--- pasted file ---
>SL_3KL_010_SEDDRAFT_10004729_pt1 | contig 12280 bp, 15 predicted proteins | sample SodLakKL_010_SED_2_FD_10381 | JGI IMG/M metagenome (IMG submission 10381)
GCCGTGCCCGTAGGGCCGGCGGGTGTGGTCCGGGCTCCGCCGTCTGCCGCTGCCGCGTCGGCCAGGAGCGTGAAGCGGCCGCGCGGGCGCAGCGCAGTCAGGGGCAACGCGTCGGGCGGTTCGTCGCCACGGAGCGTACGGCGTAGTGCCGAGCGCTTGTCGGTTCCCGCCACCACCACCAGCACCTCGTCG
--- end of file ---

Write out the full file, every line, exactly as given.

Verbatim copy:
>SL_3KL_010_SEDDRAFT_10004729_pt1 | contig 12280 bp, 15 predicted proteins | sample SodLakKL_010_SED_2_FD_10381 | JGI IMG/M metagenome (IMG submission 10381)
GCCGTGCCCGTAGGGCCGGCGGGTGTGGTCCGGGCTCCGCCGTCTGCCGCTGCCGCGTCGGCCAGGAGCGTGAAGCGGCCGCGCGGGCGCAGCGCAGTCAGGGGCAACGCGTCGGGCGGTTCGTCGCCACGGAGCGTACGGCGTAGTGCCGAGCGCTTGTCGGTTCCCGCCACCACCACCAGCACCTCGTCG